Working with files is a common operation in Python. Files can be used to store data outside of a program that can be referenced by a program in the future. When you’re working with files, you may encounter a situation where you want to create a new directory in which a file should be stored.
That’s where the Python os module comes in. The os module includes two methods called
os.mkdirs() which can be used to create directories in Python.
This tutorial will explore how to create a directory in Python using the
os.mkdirs() methods. We will also use a few examples to show how these methods work.
Python os Refresher
Before you can work with files in Python, you need to import the os module. The os module is built-in to Python and contains a number of methods that can be used to interface with a computer’s underlying operating system. In this case, we are interested in the os module’s file system methods, which can be used to work with files.
We can use an
import statement to import os into our program. Here’s the code we would use to accomplish this task:
Now that we’ve imported os in our program, we are ready to start creating directories in Python.
Python Create Directory
os.mkdir() method can be used to create a single directory. For example, if we were creating a program that needs a new folder to store its outputs, we would use
The syntax for the
os.mkdir() method is as follows:
os.mkdir() function takes in two parameters:
- path is the file path at which you want to create your directory (required)
- access refers to the access rights you want to grant your directory (optional)
Let’s explore an example to showcase how to use the
Say that we are creating a program that analyzes a list of math student test scores and stores whether or not each student has passed the latest test. We first want to create a directory where our data will be stored, so that our data will be separate from the rest of our program.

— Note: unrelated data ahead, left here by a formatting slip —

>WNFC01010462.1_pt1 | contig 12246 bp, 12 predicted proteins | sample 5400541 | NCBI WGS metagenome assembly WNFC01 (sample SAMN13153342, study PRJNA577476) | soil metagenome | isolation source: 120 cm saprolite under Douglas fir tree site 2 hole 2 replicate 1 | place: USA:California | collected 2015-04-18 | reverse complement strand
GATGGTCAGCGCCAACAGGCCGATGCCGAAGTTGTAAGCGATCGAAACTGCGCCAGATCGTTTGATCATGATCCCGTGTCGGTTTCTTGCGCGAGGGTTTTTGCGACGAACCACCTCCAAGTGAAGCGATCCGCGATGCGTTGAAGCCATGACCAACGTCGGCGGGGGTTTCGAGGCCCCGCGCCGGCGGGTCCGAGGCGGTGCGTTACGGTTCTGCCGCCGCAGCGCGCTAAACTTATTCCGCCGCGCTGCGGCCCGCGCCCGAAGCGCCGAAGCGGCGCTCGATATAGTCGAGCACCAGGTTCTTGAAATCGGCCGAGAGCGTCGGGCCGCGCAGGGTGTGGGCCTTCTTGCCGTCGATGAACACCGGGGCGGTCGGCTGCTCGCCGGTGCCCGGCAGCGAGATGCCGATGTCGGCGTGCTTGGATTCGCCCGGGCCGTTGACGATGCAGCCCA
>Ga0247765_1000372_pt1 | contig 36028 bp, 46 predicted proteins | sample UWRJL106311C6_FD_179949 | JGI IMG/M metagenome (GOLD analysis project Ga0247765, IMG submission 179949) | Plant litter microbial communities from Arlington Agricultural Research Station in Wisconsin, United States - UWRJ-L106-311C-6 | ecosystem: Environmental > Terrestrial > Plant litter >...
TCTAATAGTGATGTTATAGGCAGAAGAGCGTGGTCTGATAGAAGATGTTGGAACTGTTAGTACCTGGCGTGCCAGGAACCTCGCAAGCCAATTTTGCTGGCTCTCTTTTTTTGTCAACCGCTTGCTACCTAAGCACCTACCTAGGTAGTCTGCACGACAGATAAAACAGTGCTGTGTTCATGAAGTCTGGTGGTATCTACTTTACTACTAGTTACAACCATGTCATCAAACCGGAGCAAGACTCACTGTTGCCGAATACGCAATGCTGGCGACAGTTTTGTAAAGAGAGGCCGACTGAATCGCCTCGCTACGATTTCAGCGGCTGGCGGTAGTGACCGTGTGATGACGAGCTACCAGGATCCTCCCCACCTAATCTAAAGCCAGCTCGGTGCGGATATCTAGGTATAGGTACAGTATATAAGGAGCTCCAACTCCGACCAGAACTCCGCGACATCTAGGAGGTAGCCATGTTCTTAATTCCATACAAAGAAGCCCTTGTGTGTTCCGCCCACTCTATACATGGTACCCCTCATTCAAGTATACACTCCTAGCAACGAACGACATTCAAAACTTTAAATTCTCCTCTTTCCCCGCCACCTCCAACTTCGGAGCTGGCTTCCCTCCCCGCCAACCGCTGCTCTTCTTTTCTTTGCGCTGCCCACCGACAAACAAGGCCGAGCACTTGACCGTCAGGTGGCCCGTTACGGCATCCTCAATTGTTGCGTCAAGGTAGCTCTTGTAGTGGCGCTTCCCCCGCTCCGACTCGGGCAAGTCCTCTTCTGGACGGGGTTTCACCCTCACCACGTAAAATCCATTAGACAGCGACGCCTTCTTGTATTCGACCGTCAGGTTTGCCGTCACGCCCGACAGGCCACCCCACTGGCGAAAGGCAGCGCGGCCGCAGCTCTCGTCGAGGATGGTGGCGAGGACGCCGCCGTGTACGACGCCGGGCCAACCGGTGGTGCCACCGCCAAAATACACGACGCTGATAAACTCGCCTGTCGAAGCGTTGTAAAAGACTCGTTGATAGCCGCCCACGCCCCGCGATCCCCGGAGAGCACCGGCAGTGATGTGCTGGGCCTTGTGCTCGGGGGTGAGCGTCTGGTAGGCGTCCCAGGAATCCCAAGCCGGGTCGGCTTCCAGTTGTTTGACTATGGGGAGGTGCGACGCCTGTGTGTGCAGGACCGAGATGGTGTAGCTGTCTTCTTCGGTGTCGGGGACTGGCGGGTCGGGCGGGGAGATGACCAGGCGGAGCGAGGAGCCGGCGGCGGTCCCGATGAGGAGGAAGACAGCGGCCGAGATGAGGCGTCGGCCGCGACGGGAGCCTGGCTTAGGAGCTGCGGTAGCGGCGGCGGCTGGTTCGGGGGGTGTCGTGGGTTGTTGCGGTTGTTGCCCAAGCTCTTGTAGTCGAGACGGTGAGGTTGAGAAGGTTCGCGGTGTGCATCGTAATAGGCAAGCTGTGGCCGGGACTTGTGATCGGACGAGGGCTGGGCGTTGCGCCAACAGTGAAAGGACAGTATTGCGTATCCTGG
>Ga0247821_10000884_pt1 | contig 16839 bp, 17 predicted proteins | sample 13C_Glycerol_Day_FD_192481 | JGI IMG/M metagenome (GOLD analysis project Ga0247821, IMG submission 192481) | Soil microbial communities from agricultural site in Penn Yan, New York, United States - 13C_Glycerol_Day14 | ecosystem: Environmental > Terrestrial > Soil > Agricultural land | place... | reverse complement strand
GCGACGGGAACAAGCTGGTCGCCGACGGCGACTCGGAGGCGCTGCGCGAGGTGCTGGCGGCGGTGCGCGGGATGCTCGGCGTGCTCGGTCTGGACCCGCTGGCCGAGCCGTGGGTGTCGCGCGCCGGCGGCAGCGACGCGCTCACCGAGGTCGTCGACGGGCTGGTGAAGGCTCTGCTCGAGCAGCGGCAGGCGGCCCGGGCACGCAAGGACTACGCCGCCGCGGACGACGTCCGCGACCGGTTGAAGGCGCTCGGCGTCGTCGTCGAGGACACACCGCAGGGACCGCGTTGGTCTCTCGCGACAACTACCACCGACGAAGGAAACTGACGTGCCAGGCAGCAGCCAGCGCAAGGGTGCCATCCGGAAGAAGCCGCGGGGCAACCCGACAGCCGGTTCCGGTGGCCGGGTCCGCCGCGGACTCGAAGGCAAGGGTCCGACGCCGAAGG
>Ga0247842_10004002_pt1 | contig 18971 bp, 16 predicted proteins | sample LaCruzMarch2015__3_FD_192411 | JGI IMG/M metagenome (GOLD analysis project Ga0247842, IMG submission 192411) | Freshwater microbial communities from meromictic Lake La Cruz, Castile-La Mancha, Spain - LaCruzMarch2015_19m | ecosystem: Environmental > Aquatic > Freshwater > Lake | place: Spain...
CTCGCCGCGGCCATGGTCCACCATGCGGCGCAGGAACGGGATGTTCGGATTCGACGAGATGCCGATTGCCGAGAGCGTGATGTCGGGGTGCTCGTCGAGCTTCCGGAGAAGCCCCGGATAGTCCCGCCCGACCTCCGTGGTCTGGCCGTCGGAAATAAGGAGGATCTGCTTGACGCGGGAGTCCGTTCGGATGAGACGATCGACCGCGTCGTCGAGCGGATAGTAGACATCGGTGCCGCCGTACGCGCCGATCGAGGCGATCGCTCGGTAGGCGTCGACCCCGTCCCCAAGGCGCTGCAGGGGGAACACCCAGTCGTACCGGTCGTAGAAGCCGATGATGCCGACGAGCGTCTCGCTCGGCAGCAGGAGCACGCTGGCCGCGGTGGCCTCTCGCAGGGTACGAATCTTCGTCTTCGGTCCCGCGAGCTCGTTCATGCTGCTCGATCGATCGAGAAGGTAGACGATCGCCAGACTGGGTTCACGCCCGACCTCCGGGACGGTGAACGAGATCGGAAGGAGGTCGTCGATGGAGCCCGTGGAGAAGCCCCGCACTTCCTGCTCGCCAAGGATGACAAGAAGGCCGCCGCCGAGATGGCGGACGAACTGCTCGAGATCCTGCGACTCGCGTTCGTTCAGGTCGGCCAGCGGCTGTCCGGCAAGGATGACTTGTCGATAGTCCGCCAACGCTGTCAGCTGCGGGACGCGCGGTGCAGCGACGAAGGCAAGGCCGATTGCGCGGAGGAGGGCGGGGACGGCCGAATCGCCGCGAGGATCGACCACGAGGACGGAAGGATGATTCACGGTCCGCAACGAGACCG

Here’s the code we could use to create a directory in which our data can be stored:
import os path = "/home/school/math/grades/final" os.mkdir(path) print("/home/school/math/grades/final has been created.")
Our code creates a new directory called
final in the
/home/school/math/grades folder in our operating system. Then, it returns the message:
/home/school/math/grades/final has been created.
mkdir() method can only be used to create one directory at a time. So, if we wanted to create a folder called
final and then create a folder within
jan2020, we could not use one
In addition, we can use the optional
access parameter to specify the permissions we want our directory to have. By default, the access permissions for the directory
mkdir() creates is 777, which means the directory is readable and writable by the owner and all other users. But what if we want to set our own permissions?
Say that our operating system is accessible to multiple teachers, and we only want to grant write access to the owner. In order to do so, we would need to use the 755 permission, which states that a file is readable and accessible by all users, but only the owner can write to the file.